Monday, 27 August 2018


Man Ray - Portrait of Picasso 1932

To Tate Modern to see this blockbuster show of Picasso's output from an important single year in his career. Although It is not my favourite period of his incredible output, it is an important exhibition nonetheless, and there is much to love here. The year is 1932 where he was dealing with the pressures of juggling a marital breakdown, hiding a young mistress from his wife and family, preparing for an impending, large retrospective exhibition, the day to day business of creating his artwork, and just being an all round creative genius. The idea of selecting and examining the output of a single year of this particular artists oeuvre is not a new thing, and was done to great effect at the Courtauld in 2013 with their fantastic - Becoming Picasso Paris 1901, exhibition (here). The drama of the personal circumstances in his private life seem to be the spur of much of the creative inspiration in Picasso's work. In the Courtauld exhibition it was fuelled by the death of his friend Cassagemas, and in much of the work in this show it is fuelled by his infatuation and lust for the young Marie-Thérèse Walter. This exhibition is a great showcase for Picasso's inventiveness that demonstrates exactly how Picasso justifies his reputation as an artistic genius.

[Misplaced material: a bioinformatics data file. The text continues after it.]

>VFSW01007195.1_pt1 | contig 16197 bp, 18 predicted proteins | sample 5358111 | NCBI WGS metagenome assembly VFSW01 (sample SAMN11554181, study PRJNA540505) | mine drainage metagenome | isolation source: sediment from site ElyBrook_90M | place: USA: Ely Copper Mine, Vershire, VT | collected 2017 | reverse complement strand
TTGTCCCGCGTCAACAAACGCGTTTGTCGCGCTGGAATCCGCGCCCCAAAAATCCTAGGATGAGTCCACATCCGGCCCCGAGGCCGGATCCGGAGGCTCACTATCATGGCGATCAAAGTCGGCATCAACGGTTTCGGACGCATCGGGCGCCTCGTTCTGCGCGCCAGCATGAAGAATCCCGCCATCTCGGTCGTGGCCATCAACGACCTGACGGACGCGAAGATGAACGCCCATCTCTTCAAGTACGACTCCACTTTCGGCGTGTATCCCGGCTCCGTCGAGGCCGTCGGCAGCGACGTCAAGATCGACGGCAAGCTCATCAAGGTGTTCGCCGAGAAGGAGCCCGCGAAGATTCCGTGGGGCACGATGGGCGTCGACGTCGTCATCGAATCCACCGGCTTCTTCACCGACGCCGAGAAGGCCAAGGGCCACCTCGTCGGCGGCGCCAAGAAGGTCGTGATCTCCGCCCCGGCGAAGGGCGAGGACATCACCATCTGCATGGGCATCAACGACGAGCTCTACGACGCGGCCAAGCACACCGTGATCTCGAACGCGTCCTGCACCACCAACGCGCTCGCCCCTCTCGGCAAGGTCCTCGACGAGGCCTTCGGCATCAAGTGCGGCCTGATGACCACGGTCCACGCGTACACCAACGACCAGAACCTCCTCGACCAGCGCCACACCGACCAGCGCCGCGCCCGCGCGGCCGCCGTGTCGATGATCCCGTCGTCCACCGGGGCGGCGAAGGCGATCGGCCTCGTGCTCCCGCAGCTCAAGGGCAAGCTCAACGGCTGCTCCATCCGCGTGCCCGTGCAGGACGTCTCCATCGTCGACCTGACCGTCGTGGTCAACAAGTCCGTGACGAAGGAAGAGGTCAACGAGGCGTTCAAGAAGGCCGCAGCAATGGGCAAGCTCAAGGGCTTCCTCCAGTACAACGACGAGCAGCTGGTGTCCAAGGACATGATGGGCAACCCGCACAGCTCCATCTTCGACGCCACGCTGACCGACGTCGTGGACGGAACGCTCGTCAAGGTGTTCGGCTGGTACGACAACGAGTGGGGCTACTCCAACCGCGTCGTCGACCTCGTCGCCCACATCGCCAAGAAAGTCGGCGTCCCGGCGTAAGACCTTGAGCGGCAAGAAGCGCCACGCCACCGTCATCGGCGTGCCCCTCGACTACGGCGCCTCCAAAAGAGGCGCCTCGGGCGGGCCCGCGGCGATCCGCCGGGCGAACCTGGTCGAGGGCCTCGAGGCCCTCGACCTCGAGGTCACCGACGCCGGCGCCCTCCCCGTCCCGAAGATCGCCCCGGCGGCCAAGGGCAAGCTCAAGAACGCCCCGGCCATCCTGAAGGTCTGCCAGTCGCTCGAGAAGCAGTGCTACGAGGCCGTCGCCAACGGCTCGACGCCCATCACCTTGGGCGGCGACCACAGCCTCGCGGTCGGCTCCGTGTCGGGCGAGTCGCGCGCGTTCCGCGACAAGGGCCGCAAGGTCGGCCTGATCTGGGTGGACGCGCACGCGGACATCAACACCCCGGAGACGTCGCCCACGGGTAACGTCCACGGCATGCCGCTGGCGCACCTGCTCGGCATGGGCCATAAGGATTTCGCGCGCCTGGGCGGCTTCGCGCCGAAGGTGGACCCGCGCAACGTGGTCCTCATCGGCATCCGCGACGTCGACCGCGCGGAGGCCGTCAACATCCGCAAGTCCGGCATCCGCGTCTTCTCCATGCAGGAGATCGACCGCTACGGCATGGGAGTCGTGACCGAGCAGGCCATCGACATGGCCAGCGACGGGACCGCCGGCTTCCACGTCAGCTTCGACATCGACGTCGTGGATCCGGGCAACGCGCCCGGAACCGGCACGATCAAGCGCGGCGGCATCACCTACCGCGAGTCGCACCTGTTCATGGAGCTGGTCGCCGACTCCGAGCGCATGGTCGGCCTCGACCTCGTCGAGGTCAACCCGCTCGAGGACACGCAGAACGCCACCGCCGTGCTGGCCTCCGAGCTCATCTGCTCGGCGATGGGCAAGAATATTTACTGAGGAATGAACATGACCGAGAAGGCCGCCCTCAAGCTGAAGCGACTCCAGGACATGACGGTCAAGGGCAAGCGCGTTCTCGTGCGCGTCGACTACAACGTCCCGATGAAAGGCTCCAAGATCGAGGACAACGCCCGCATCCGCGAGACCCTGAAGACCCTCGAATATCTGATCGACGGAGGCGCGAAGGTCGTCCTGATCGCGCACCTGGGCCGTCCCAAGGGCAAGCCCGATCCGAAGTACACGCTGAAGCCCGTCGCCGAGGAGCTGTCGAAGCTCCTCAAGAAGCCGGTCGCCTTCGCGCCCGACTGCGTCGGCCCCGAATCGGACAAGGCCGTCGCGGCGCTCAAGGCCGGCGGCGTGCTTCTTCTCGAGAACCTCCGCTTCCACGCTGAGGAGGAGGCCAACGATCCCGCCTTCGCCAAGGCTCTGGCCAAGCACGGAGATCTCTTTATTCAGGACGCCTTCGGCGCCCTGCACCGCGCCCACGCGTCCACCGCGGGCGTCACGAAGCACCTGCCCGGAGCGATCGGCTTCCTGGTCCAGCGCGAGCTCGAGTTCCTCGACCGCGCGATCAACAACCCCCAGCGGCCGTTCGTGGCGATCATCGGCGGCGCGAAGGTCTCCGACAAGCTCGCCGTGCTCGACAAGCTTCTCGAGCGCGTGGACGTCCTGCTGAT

'When we love a woman we don't start measuring her limbs. We love with our desires - although everything has been done to try to apply a canon even to love.' Pablo Picasso

'Essentially there is only love. Whatever it may be.' Pablo Picasso

'When I paint a woman in an armchair, the armchair, it's old age and death isn't it? Too bad for her. Or maybe it's for her protection.' Pablo Picasso

The piece above, along with the piece below, although not the most important works in the show, were perhaps the two pieces I admired most in the exhibition. I admired the restful colours and close cropping of the composition, which along with the vulnerable sleeping figure of Marie-Thérèse adds to the sense of intimacy of the piece. The painting below - Girl In A Chemise (1905), is in a room devoted to his important earlier works demonstrating his ceaseless inventiveness and experimentation. Girl In A Chemise is from perhaps my favourite period of Picasso's oeuvre - the Blue and Rose period. I admire the sparseness of the brushwork, limited colour palette and overall sense of melancholy that pervades his paintings of this period.The following works in this room of the exhibition featured in his large retrospective exhibition in June 1932. Picasso said of that exhibition -  'I feel like I am witnessing a retrospective vision of myself ten years after my death.'

'You start a painting and it becomes something altogether different. It's strange how little the artist's will matters.' Pablo Picasso

The EY Exhibition
until 9th September
Tate Modern